Iron Chlorosis in Trees
Iron chlorosis is a term describing leaf yellowing (lack of chlorophyll) due to insufficient iron. Iron is a mineral essential for plants to make chlorophyll, in turn needed for photosynthesis. Lack of iron in a tree may be due to a high iron need, less effective iron uptake, or insufficient usable iron in the soil. Colorado soils generally have adequate to high iron levels, as evidenced by the many red soils and rock formations. However, Colorado soils are mostly alkaline, causing most of the iron to be in an insoluble form not usable by plants.
Symptoms of iron chlorosis are:
- newest leaves towards ends of branches are generally yellowed
- veins of affected leaves remain green
- in advanced cases, leaf edges become scorched and leaf interiors show dead brown areas as cells die
Insufficient soil oxygen or anything that affects root function in the soil can worsen iron chlorosis or cause it to appear in less chlorosis-prone trees. Compacted clay soils and overwatering can both result in lowered levels of soil oxygen.
Sometimes, where planting density is high or there are other plants competing for water and minerals, trees may develop iron chlorosis. When plants are over fertilized with phosphorus, iron chlorosis may develop as roots take up phosphorus to the exclusion of iron.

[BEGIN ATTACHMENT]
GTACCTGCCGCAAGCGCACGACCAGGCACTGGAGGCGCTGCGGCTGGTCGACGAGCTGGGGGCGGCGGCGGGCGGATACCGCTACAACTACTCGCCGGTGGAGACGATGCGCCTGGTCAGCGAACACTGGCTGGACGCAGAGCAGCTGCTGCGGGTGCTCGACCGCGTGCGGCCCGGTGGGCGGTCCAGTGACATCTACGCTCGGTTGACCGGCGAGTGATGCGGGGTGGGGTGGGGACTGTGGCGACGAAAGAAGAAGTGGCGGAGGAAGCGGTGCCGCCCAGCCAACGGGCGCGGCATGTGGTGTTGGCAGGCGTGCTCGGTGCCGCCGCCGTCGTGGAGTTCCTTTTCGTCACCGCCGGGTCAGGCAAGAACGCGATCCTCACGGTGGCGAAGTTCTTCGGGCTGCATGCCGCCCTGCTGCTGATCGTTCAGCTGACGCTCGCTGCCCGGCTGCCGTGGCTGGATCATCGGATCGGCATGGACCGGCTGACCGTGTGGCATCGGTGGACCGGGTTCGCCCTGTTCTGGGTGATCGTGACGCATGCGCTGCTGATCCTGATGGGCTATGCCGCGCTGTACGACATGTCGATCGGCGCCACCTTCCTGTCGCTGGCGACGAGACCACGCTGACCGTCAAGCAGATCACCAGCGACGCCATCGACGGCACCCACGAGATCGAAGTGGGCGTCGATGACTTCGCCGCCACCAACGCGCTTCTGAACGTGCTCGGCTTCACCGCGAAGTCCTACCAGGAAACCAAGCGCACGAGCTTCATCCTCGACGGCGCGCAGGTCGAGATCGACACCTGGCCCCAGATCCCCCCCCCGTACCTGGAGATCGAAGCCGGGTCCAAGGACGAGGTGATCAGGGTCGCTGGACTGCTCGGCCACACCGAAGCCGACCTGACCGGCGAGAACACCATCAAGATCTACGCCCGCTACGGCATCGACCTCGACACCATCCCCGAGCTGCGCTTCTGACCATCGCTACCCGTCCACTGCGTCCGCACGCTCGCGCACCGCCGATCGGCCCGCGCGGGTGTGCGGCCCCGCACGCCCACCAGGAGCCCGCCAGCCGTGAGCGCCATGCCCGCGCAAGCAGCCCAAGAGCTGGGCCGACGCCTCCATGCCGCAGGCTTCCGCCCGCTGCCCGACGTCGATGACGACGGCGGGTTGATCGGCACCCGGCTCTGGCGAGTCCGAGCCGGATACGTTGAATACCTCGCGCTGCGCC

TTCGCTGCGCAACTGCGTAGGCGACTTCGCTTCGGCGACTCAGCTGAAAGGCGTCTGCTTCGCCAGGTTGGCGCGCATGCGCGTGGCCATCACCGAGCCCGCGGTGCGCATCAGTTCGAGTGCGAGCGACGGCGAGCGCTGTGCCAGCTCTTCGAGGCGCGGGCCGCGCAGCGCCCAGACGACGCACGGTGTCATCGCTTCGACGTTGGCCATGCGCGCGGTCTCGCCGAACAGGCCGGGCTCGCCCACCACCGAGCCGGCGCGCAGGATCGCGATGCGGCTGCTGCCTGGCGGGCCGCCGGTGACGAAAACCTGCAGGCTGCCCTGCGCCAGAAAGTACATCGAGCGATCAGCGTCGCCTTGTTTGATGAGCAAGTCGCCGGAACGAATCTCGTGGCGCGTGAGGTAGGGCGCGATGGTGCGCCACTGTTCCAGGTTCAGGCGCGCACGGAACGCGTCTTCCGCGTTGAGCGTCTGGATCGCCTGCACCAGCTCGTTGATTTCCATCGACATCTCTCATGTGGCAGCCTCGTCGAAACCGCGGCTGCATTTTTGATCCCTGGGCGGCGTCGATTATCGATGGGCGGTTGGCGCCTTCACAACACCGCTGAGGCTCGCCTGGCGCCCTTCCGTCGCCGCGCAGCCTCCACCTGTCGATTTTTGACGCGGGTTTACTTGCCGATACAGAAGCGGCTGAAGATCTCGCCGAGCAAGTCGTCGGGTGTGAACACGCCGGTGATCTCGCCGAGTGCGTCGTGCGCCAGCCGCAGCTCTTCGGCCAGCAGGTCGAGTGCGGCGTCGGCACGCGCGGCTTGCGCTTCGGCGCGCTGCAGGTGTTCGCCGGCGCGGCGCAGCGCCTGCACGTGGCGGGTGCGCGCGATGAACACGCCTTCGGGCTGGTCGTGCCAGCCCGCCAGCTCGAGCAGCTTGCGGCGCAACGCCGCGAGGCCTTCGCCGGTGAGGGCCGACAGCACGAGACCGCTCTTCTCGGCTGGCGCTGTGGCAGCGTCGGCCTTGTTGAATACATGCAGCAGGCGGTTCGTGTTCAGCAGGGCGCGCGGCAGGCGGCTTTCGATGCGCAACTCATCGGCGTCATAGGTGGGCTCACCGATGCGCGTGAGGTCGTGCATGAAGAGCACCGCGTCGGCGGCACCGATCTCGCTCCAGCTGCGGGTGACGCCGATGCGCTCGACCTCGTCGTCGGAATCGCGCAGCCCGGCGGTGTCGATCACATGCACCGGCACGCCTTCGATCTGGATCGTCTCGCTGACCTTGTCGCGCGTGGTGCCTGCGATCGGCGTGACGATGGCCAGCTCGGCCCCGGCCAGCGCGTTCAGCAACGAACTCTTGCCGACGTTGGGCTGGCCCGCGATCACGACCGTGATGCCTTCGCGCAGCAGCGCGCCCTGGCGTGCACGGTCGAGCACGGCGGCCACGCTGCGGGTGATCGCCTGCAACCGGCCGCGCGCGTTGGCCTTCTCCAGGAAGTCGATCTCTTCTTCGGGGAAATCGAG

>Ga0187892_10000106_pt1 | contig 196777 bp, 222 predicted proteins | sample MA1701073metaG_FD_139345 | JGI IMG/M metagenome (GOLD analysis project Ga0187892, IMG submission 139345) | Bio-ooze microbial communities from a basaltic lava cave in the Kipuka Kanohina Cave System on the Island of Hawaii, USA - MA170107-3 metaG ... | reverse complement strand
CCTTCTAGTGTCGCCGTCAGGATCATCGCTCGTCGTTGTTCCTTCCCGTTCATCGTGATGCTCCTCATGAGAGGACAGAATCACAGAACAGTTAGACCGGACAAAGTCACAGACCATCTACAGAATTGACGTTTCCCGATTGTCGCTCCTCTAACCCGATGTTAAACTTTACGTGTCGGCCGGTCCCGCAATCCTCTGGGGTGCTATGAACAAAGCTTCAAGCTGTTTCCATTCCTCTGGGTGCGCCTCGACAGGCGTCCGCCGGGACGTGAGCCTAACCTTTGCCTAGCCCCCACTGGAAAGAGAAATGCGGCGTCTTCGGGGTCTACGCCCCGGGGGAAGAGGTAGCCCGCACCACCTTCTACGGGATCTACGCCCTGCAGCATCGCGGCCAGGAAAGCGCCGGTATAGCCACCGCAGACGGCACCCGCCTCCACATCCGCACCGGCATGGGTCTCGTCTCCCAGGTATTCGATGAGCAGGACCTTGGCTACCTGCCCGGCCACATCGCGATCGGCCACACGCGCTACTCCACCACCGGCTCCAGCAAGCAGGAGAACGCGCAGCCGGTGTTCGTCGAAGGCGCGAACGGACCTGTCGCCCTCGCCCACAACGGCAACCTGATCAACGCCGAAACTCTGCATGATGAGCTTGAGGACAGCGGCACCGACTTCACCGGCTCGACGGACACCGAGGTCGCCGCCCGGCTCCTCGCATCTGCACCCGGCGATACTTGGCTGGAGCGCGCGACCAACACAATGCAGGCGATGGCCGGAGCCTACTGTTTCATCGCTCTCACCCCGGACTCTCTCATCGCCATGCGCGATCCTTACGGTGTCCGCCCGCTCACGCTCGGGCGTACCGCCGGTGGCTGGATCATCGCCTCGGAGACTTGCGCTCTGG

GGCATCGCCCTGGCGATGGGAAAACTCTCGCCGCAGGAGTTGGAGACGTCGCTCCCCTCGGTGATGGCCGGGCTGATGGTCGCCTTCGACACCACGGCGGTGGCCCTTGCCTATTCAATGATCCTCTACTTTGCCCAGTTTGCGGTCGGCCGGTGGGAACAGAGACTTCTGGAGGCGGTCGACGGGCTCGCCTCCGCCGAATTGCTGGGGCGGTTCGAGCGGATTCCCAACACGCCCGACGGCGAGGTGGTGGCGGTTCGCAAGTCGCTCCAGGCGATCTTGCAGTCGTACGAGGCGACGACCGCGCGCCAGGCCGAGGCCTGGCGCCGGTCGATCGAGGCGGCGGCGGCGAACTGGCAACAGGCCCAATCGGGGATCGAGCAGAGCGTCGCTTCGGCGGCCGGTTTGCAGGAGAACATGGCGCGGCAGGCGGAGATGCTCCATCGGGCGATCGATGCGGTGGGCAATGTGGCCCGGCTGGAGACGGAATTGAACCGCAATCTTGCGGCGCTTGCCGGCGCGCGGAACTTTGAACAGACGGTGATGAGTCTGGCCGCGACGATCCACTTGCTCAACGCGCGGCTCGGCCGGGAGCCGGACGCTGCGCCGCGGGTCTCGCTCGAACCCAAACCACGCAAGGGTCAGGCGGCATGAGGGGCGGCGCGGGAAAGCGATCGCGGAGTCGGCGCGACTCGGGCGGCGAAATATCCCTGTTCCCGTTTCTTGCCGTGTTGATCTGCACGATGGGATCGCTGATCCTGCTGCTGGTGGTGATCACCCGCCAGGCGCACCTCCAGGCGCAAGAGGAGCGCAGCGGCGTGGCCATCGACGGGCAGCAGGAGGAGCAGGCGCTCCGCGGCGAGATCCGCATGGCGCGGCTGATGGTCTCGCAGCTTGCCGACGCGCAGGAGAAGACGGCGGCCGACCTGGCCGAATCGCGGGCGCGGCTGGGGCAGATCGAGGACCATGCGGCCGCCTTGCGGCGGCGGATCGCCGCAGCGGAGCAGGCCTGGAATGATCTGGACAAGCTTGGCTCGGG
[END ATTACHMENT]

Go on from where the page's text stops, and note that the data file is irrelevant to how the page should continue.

Some locally-used trees that often develop iron chlorosis include maples (red, silver, Amur), oaks (red, swamp white), aspen, apple/crabapple, peach and some pines. When soil pH is above 7.5 the best control for iron chlorosis is to avoid trees that will be sensitive to iron chlorosis due to alkaline soils.
There are several treatment approaches:
- add iron sulfate to soil - effectiveness may be limited
- add iron chelates to soil - some are more effective than others depending on soil alkalinity
- addition of sulfur to lower soil pH - less feasible when alkaline soils are high in lime
- iron sprays to foliage - often impractical, especially on large trees, effect is only temporary
- trunk injections - holes drilled in trunk may provide entry for disease organisms; best left to certified arborists
For more information, see the following Colorado State University Extension fact sheet(s).
For more information, see the following Planttalk Colorado™ script(s).
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Updated Thursday, February 18, 2016